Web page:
GOOD

Bringing Musical Architecture to New Orleans

In New Orleans, each street has its own set of sounds that define its identity. In fact, each street has its own visual language. Many people say that walking down the street in the city is like listening to jazz, with unexpected riffs of sights and a regular beat of doors and windows. This was the inspiration for the Dithyrambalina project I developed in 2009 with Delaney Martin, Jay Pennington, and Taylor Shepard. What if a house was an instrument? This was the simple idea that grew into The Music Box, our prototype village of musical houses on Piety St. in New Orleans.

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With New Orleans Airlift, I made this model of a musical house, based on my experience in New Orleans. New Orleans Airlift and more than 25 artists then made this installation to explore the idea of what a musical house could be. It was an amazing experience where every neighbor helped build with all of our collaborators. This came about partly because we had so many artists collaborating on the design and build of this project. People saw artists coming and going, and just came by to peek inside the fence, and were drawn into this unique little world.

We held education days where local school brought buses filled with kids to explore on our sonic playground and learn how to play these strange, invented instruments. We believed that these collaborations with kids, neighbors, and artists were one strategy to dispose of the notion that art is exclusive or distant from people’s everyday realities.

In the end, after seven months, this proof-of-concept installation hosted 15,000+ visitors of all age-ranges and socio-economic backgrounds, held education workshops for 500+ students, and was performed on by 100 musicians for seven sold-out concerts. As NPR said, “High concept and nontraditional as it may be, The Music Box has found a place in the long history of New Orleans music.”

Now, we are working towards building Dithyrambalina, a campus of musical architecture dedicated to shared community experiences, outstanding performances, artistic innovation, and alternative education workshops based in a model of fiscal sustainability. We believe that this campus must grow organically, so we are building the first five musical houses this year in partnership with five unique organizations. Each organization brings something different to the table. For example, I am designing and building a house with the New Orleans Master Crafts Guild, an organization that brings together some of the master craftsmen whose families have been building in New Orleans for generations. I’m so excited to work with Darryl Reeves, a blacksmith, and Jeff Poree, a plasterer, to develop ideas that are deeply rooted in New Orleans history.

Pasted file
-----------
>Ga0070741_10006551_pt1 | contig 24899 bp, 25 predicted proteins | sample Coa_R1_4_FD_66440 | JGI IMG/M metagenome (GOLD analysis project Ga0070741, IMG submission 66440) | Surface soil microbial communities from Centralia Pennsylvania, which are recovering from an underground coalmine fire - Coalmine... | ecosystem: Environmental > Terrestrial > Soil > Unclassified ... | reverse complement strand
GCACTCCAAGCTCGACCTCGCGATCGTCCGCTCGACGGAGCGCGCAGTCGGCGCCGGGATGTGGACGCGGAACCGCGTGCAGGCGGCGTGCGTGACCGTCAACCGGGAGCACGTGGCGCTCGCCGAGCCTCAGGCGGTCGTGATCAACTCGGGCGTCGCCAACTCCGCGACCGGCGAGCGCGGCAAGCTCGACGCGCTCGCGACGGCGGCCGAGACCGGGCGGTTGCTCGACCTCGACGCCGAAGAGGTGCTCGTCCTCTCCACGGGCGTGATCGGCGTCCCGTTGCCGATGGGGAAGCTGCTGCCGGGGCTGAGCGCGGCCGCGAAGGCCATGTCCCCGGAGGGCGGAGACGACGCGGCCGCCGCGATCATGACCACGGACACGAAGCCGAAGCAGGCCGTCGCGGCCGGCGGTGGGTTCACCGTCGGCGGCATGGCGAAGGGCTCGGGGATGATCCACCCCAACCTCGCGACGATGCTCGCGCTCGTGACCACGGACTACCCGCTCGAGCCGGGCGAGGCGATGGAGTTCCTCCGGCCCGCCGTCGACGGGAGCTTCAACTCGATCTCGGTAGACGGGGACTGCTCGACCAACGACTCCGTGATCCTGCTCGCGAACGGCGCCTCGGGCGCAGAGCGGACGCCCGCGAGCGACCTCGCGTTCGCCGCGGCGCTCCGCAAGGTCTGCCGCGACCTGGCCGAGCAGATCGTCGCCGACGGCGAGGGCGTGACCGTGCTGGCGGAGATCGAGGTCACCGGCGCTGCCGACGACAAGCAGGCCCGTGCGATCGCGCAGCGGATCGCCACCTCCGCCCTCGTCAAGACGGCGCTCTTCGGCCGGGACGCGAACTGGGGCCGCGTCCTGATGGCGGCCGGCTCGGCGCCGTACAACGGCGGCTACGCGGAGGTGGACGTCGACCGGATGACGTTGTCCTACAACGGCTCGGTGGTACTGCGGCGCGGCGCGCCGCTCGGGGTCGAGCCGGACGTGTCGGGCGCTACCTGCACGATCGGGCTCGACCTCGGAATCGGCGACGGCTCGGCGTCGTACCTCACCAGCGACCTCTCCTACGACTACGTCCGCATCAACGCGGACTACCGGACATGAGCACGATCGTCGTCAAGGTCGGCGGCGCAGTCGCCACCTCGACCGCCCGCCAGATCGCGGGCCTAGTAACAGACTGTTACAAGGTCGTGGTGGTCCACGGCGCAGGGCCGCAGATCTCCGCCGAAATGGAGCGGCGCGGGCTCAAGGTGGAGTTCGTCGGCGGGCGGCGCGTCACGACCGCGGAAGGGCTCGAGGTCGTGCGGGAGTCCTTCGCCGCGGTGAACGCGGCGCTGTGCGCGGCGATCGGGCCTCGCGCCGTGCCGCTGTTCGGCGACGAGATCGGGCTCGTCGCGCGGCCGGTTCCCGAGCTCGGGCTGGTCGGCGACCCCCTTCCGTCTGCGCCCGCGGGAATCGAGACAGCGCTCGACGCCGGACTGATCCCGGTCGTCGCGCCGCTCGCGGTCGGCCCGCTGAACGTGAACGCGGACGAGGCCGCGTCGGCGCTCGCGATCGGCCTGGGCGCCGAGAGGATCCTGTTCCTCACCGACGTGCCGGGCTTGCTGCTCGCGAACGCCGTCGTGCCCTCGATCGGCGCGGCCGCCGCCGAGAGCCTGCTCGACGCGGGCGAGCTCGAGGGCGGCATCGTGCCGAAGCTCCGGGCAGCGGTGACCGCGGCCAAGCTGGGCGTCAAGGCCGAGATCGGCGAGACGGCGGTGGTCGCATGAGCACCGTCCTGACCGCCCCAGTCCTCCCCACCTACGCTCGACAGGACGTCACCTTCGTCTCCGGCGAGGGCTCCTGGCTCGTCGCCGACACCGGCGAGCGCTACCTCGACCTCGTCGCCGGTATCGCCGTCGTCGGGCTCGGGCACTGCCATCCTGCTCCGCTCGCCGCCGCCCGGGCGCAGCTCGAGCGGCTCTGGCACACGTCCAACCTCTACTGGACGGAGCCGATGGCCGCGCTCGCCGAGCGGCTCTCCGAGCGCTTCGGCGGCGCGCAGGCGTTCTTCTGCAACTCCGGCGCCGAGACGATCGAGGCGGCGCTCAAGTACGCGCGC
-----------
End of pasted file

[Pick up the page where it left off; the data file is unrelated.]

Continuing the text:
If this story moves you in any way, I would love it if you would support this project.

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  • Donate to this project here at any level. We have some amazing gifts from yours truly as well as Thurston Moore of Sonic Youth, Mannie Fresh of Cash Money Records, and Andrew W.K., who needs no introduction. Ranjit Bhatanagar offers a DIY invented instrument kit, Serra Fels has some beautiful prints, and Lindsay Karty will make you your very own Music Box instrument.
  • Let your friends know that you care about this project. Here are our Facebook and Twitter pages. Like us, follow us, and then spread the word!
  • Contribute creatively. We need architects, designers, and volunteers. Contact us at info@neworleansairlift.org to collaborate! Click here to say you'll do it.
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This project is part of GOOD's series Push for Good—our guide to crowdsourcing creative progress.

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